The Art of Anarchy: MOCAtv Explores Iconic Punk Imagery
Black Flag, The Dead Kennedys, Crass -- "The Art of Punk" takes a closer look at their iconography
Black Flag’s logo, four staggered black bars, speaks as loudly as the band’s six studio albums. Restless, energetic, rebellious, the image encapsulates the legendary punk band’s psyche.
MOCAtv’s newest documentary series, The Art of Punk, explores this intersection of art and music with three micro-docs, each of which focuses on the iconography of an influential punk band. Created by Los Angeles-based writer/artist/filmmaker Bryan Ray Turcotte, The Art of Punk is both an oral history and an exploration of visual symbolism.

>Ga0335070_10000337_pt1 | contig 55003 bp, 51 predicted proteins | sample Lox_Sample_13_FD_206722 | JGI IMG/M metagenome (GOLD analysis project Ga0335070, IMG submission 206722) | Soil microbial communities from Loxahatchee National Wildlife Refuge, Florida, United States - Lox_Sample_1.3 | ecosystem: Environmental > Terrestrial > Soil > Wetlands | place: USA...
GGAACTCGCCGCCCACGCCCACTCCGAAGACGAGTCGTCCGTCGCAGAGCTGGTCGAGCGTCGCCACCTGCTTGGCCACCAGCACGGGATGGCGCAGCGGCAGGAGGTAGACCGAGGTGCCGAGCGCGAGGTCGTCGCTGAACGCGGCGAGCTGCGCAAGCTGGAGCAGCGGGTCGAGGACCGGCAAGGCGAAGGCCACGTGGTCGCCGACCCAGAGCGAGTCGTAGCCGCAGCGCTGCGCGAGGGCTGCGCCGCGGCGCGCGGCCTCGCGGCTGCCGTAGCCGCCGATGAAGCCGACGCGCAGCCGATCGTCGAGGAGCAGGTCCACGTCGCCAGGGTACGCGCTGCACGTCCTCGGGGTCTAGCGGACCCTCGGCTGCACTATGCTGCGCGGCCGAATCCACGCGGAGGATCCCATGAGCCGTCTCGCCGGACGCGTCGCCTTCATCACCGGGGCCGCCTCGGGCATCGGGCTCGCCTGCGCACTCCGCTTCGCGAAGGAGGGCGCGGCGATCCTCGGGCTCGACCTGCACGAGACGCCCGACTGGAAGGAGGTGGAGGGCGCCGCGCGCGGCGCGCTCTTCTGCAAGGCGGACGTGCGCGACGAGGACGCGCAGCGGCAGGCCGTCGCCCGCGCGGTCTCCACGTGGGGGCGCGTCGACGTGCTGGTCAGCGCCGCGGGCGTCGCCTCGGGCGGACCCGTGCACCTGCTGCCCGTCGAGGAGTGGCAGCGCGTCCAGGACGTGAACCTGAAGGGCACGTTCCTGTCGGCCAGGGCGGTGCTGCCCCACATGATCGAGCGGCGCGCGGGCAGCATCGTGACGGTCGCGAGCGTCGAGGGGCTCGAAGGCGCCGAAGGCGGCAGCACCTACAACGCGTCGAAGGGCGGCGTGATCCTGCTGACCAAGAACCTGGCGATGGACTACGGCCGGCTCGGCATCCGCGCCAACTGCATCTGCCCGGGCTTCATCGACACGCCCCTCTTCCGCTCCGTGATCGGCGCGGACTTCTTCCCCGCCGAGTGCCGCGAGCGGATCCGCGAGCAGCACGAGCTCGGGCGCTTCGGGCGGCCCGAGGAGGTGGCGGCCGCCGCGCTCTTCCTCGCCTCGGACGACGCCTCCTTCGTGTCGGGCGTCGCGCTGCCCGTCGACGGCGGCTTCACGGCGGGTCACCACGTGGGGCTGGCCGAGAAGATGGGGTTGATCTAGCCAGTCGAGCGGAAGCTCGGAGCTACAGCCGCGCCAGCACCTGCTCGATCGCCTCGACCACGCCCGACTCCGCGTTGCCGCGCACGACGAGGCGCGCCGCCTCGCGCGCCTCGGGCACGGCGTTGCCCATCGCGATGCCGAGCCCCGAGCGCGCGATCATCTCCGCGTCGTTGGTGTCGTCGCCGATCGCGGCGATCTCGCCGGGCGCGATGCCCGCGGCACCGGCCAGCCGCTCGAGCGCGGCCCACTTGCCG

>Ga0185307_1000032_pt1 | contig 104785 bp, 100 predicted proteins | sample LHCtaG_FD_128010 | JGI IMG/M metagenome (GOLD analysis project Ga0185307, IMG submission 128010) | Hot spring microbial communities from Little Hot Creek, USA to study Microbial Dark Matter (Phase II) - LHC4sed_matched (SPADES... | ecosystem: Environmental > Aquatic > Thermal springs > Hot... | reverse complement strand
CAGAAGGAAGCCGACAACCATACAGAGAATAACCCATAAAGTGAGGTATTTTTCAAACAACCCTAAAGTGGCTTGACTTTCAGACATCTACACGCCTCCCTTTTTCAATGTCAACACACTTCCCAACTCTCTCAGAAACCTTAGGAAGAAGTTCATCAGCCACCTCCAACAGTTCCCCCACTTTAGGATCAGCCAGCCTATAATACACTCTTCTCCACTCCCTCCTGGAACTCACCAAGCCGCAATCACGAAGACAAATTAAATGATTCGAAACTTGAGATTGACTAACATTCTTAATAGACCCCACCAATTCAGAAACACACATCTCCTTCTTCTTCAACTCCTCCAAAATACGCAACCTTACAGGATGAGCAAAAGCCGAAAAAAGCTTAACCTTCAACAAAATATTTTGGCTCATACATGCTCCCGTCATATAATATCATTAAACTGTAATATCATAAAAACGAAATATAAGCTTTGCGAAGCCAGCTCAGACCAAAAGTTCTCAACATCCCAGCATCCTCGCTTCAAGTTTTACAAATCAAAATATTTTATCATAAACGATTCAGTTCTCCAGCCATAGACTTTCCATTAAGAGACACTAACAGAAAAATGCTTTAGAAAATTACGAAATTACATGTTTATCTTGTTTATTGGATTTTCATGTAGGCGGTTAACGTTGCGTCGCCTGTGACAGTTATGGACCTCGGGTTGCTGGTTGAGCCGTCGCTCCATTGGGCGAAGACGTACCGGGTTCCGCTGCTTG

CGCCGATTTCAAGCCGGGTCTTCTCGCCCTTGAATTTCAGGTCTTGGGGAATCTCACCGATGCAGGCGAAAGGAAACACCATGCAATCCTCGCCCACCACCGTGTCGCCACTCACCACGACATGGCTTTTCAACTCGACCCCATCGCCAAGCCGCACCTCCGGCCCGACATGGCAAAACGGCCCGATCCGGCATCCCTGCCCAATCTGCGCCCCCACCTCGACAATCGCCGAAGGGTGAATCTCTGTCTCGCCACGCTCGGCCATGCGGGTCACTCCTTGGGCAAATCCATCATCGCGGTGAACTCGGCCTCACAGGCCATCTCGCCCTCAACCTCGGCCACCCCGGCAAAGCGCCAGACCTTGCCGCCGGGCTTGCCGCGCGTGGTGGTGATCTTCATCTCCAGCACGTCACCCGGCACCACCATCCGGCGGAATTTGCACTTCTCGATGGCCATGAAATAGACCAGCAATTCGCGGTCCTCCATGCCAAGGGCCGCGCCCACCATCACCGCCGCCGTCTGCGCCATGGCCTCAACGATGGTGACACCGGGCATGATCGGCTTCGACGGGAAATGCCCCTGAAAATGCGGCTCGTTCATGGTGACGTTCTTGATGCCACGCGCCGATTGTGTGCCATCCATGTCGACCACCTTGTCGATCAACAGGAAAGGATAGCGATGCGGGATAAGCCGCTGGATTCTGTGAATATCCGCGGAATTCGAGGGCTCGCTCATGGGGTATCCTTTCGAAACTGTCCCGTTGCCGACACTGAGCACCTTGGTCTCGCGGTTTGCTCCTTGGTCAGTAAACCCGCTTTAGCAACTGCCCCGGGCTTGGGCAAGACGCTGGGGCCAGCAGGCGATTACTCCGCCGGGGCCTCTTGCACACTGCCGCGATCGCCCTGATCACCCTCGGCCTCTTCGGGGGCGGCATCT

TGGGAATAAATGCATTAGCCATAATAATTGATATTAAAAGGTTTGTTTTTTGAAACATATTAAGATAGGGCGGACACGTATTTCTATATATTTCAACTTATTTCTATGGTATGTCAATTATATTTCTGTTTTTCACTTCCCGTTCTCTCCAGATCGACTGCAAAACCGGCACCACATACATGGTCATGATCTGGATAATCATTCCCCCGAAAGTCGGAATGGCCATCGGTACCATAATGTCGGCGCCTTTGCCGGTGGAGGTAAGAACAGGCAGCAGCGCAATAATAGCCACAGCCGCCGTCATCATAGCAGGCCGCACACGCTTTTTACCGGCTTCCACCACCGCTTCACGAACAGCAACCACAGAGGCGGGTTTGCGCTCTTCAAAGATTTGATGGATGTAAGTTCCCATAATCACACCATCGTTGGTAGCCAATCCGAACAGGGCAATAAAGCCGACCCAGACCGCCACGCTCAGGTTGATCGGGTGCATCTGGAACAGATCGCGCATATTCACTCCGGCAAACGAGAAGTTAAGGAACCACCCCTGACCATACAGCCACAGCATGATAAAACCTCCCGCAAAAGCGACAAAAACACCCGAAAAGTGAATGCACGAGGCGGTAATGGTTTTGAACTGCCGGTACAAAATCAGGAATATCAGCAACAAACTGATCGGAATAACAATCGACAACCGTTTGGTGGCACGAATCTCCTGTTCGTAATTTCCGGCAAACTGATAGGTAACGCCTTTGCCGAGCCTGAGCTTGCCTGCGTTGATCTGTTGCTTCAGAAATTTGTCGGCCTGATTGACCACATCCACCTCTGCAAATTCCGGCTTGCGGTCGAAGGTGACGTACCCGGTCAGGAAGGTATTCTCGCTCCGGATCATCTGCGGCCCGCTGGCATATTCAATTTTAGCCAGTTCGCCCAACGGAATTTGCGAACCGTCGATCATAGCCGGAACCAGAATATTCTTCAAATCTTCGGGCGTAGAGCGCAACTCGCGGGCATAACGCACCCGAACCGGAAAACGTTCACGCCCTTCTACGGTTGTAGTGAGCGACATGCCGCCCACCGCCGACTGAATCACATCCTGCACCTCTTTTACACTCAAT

The first episode, released on June 11, takes a long look at Black Flag’s logo, which was created by artist Raymond Pettibon. The 22-minute film features interviews with with Pettibon, Black Flag band members Keith Morris, Dez Cadena, and Henry Rollins, and Red Hot Chili Peppers bassist Flea, who discuss the logo’s impact on their own lives.
The second installment, released this Tuesday, tears into the controversial emblem of the English punk rock band Crass, formed in 1977. Created by British graphic designer Dave King, Crass’s infamous snake and cross logo became a symbol of protest, anarchy, and social satire.
The final episode, which comes out next Tuesday, will delve into the iconography of the American hardcore band Dead Kennedys.